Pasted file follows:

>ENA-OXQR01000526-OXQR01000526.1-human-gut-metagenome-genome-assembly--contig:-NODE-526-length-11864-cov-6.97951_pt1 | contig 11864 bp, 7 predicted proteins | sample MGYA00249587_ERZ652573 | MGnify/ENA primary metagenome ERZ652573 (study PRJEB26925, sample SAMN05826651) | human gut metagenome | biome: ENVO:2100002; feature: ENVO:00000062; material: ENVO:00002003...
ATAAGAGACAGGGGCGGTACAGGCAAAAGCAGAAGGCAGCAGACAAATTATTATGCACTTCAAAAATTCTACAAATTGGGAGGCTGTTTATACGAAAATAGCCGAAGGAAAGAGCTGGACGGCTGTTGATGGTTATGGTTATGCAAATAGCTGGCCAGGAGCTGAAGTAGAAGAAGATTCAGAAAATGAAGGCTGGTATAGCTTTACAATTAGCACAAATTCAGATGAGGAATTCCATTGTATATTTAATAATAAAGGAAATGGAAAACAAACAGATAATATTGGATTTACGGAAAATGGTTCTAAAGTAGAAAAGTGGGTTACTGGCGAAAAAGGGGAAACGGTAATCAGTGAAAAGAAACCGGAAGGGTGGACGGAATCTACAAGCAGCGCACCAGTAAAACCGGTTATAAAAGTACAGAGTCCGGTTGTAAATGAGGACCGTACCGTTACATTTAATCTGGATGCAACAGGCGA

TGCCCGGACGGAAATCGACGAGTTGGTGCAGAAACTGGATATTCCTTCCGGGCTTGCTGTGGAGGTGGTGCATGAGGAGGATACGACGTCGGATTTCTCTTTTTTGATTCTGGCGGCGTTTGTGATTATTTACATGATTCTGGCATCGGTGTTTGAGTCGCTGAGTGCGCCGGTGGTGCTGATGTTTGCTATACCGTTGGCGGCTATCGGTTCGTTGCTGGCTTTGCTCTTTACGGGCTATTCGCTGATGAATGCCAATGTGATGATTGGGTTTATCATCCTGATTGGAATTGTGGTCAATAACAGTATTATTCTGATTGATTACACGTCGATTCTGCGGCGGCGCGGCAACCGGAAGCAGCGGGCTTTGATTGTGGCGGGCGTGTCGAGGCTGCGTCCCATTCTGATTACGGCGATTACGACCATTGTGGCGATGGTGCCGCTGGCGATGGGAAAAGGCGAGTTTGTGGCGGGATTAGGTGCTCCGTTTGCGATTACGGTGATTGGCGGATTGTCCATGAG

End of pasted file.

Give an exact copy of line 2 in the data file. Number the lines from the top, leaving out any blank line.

ATAAGAGACAGGGGCGGTACAGGCAAAAGCAGAAGGCAGCAGACAAATTATTATGCACTTCAAAAATTCTACAAATTGGGAGGCTGTTTATACGAAAATAGCCGAAGGAAAGAGCTGGACGGCTGTTGATGGTTATGGTTATGCAAATAGCTGGCCAGGAGCTGAAGTAGAAGAAGATTCAGAAAATGAAGGCTGGTATAGCTTTACAATTAGCACAAATTCAGATGAGGAATTCCATTGTATATTTAATAATAAAGGAAATGGAAAACAAACAGATAATATTGGATTTACGGAAAATGGTTCTAAAGTAGAAAAGTGGGTTACTGGCGAAAAAGGGGAAACGGTAATCAGTGAAAAGAAACCGGAAGGGTGGACGGAATCTACAAGCAGCGCACCAGTAAAACCGGTTATAAAAGTACAGAGTCCGGTTGTAAATGAGGACCGTACCGTTACATTTAATCTGGATGCAACAGGCGA